any exceptions that may ultimately be made available.
Exception Application Process; Preparatory Guidance
The Postal Service cannot accept early applications for PACT Act
exceptions relating to ENDS products at this time. The Postal Service
has not yet determined whether and to what extent those exceptions will
be extended to ENDS. Early acceptance of applications would pose
significant administrative challenges for the very Postal Service
personnel who are developing the final rule amid substantial public
comment under a tight timeframe.
If any of the relevant exceptions are ultimately made available for
ENDS, then, given the highly decentralized nature of the ENDS industry
relative to the industries historically covered by the PACT Act, the
Postal Service anticipates receiving ENDS-related exception
applications at a rate several orders of magnitude above the historic
norm. Moreover, those applications are expected to involve numbers of
parties and products far greater than past PACT Act applications. These
factors translate into a load on Postal Service resources that would
massively outstrip historically allocated levels. The Postal Service is
contemplating reforms to its application process to contend with this
manifold near-term increase in complexity that would result from
extending the exceptions to ENDS, as well as studying how to improve
the process's efficiency and accessibility in the longer term.
Whether any ENDS mailers may ultimately be allowed to use the
exceptions remains to be determined. The Postal Service is not in an
administrative position to begin accepting ENDS-related exception
applications at this time, and it may not be in such a position until
issuance of the final rule. If, contrary to expectation, circumstances
permit earlier acceptance of ENDS-related exception applications on a
provisional basis, the Postal Service will issue further notice to that
If the final rule does make the business/regulatory purposes and/or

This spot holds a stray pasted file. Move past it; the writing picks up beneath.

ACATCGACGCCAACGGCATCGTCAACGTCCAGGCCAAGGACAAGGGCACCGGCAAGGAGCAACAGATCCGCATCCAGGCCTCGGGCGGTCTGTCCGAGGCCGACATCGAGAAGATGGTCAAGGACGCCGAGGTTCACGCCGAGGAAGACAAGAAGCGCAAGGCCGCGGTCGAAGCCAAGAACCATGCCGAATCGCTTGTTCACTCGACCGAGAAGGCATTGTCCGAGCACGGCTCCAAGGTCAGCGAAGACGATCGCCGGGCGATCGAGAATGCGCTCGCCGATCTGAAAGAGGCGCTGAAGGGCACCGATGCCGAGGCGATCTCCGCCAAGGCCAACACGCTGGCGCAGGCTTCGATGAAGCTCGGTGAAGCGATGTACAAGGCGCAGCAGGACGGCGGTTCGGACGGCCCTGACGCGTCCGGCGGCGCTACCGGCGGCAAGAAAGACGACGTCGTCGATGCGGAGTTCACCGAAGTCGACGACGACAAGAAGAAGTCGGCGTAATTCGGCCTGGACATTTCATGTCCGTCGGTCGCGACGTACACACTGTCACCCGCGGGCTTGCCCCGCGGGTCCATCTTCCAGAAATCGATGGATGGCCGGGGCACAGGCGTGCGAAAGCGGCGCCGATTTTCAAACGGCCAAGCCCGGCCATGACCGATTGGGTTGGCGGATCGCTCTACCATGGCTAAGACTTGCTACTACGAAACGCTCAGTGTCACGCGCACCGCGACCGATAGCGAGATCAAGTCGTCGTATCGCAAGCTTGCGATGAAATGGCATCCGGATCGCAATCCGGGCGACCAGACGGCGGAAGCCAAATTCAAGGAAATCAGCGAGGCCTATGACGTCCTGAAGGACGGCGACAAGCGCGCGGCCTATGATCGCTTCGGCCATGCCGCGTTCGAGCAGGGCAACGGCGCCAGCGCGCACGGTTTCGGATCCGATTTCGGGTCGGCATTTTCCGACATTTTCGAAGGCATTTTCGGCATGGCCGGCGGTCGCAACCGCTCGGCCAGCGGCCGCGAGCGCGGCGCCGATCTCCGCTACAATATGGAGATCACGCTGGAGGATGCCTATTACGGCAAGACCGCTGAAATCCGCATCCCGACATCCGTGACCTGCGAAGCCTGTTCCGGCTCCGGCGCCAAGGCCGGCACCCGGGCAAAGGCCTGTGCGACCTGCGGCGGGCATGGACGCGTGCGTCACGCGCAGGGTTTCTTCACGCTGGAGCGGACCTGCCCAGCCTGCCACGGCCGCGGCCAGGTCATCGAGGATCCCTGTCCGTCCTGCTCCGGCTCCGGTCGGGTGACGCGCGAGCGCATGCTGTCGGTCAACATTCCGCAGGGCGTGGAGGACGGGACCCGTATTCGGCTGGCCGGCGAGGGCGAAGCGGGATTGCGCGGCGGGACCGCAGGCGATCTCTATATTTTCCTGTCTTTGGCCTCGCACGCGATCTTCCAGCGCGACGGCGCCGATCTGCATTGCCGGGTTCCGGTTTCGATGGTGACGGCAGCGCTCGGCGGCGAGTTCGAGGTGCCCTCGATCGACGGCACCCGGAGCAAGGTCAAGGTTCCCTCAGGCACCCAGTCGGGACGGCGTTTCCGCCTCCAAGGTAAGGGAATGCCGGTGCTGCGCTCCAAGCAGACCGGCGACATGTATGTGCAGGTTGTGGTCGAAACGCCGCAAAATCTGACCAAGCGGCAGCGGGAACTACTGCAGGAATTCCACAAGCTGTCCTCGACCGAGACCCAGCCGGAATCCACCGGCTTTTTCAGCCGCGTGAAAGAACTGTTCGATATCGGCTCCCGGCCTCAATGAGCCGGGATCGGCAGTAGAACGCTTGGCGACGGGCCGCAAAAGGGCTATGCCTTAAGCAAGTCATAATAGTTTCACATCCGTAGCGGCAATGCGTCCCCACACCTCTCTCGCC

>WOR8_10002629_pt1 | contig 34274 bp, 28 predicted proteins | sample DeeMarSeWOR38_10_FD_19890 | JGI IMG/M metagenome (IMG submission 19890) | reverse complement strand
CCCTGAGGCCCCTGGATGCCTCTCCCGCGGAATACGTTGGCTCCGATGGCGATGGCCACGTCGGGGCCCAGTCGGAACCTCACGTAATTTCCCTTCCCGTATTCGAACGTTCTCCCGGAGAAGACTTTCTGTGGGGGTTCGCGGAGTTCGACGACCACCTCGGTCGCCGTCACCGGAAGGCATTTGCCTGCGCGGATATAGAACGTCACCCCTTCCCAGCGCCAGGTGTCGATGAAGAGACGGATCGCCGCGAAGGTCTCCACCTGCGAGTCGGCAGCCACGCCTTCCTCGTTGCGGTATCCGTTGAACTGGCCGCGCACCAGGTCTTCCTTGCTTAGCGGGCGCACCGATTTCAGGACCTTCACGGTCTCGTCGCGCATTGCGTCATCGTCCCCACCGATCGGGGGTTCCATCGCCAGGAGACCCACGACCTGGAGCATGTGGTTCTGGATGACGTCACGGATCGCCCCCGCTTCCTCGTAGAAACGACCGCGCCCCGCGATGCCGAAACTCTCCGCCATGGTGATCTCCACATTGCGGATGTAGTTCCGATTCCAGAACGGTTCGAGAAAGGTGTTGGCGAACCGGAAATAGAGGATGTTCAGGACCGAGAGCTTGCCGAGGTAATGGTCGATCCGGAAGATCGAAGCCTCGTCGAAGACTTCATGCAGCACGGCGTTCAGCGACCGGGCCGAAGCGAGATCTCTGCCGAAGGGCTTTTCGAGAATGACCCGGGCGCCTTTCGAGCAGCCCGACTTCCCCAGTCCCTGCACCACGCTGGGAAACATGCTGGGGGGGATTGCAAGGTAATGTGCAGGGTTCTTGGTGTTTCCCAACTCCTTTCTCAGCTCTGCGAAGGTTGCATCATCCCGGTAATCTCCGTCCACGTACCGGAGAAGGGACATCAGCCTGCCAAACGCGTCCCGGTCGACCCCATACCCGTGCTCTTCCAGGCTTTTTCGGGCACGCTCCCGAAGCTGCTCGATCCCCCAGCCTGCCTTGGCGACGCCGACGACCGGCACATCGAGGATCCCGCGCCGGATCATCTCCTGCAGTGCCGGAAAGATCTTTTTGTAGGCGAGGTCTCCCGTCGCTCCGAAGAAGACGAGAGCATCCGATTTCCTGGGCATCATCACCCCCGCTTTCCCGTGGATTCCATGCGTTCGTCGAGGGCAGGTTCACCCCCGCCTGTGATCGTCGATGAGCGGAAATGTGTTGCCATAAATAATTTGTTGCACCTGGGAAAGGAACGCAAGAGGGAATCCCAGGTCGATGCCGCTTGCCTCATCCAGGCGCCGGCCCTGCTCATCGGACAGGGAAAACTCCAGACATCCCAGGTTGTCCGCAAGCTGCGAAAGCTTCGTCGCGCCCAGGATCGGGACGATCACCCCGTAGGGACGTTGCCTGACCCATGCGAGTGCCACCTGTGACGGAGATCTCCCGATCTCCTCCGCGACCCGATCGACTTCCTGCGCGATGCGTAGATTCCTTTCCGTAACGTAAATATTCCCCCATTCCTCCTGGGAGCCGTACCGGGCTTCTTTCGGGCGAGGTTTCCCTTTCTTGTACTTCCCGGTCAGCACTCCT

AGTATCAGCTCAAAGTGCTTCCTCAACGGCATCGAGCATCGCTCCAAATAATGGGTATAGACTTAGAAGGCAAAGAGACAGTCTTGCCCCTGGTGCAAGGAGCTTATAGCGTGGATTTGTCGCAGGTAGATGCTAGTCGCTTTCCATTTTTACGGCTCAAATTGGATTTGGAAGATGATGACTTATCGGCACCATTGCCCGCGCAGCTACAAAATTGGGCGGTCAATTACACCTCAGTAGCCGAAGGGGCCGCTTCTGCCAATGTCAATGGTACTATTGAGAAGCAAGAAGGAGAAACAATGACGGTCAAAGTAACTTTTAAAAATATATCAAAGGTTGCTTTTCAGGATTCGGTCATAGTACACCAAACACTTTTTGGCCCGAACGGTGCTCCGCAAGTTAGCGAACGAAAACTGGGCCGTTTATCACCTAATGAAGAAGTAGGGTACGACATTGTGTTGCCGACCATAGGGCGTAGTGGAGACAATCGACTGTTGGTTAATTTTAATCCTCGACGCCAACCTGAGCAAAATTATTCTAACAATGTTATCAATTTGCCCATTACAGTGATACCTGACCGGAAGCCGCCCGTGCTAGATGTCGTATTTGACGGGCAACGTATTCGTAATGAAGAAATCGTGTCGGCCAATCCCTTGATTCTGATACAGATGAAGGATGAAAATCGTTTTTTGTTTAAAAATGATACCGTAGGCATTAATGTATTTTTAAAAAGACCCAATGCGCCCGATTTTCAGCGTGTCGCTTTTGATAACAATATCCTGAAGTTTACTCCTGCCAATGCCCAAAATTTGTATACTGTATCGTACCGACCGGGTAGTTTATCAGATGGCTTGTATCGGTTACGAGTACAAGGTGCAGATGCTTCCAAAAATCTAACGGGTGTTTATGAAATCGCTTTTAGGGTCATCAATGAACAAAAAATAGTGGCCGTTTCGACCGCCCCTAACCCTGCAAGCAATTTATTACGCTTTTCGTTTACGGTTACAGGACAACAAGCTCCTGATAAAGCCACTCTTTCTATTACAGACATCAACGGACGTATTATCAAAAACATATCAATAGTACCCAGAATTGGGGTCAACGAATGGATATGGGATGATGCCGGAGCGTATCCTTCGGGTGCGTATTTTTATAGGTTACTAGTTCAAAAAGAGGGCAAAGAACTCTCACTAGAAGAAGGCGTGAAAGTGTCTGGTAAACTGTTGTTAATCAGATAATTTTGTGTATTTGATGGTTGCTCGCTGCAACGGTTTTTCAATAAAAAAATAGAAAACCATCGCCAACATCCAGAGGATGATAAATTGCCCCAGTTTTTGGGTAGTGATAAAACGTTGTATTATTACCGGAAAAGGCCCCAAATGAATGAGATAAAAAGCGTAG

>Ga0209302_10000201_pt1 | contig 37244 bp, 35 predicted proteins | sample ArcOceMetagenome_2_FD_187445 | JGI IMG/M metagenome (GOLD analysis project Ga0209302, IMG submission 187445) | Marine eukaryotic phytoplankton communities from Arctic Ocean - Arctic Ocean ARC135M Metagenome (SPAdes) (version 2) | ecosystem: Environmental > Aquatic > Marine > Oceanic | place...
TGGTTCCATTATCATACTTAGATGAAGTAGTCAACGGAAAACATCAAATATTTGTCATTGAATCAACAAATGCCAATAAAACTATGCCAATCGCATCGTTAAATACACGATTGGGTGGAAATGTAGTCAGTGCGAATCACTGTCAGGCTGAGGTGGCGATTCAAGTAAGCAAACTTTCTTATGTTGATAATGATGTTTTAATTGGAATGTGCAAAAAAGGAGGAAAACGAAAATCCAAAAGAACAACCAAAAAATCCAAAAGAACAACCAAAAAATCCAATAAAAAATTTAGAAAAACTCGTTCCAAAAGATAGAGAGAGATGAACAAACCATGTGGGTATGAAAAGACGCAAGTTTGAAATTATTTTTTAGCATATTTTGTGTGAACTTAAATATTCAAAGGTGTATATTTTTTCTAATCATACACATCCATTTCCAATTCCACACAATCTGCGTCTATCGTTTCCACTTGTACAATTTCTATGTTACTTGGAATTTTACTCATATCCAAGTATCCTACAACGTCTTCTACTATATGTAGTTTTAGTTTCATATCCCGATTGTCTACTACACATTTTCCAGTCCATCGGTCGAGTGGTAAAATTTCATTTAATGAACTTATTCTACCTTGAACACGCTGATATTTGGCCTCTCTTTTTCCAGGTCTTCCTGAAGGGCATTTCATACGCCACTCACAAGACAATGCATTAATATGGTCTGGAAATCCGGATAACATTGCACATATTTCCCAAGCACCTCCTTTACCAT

consumer testing/public health exceptions available for ENDS and
applications are accepted through a reorganized process, applicants
should expect review of their applications to require potentially
substantial processing time, in light of the statutory requirements for
Postal Service verification of mailers' and recipients' eligibility. 18
U.S.C. 1716E(b)(3)(B)(ii)(I)-(II), (b)(5)(C)(ii)(I). The duration of
any review would be determined by the number and complexity of the
applications that the Postal Service receives and the amount of
engagement with applicants during processing.
The following guidance is aimed at facilitating Postal Service
review and potentially reducing processing times for any potential
exception applications relating to ENDS, should they be permitted under
the final rule.
Documentation. With respect to the relevant exceptions, the PACT
Act requires the Postal Service to verify mailers' and recipients'
eligibility, which includes whether they are ``legally operating'',
``have all applicable State and Federal Government licenses or permits
and are engaged in tobacco product manufacturing, distribution,
wholesale, export, import, testing, investigation, or research.'' 18
U.S.C. 1716E(b)(3)(A)(i), (b)(3)(B)(ii)(I)-(II), (b)(5)(A),
(b)(5)(C)(ii)(I). Applicants for the consumer testing exception must
also be (or be legally authorized agents of) legally operating
cigarette manufacturers with ``a permit, in good standing, issued under
section 5713 of the Internal Revenue Code of 1986.'' Id. at
To the extent that the final rule may make any of these exceptions
available for shipments of ENDS, prospective applicants may wish to
prepare by compiling electronic copies of all relevant license and
permit documentation for themselves and, with respect to the business/
regulatory purposes exception, each addressee that they intend to
identify in their exception application.
For intended business/regulatory purposes exception applications by
organizations engaged in testing, investigation, or research and those
listing such organizations as addressees, relevant documentation may
include such materials that would demonstrate the organizations'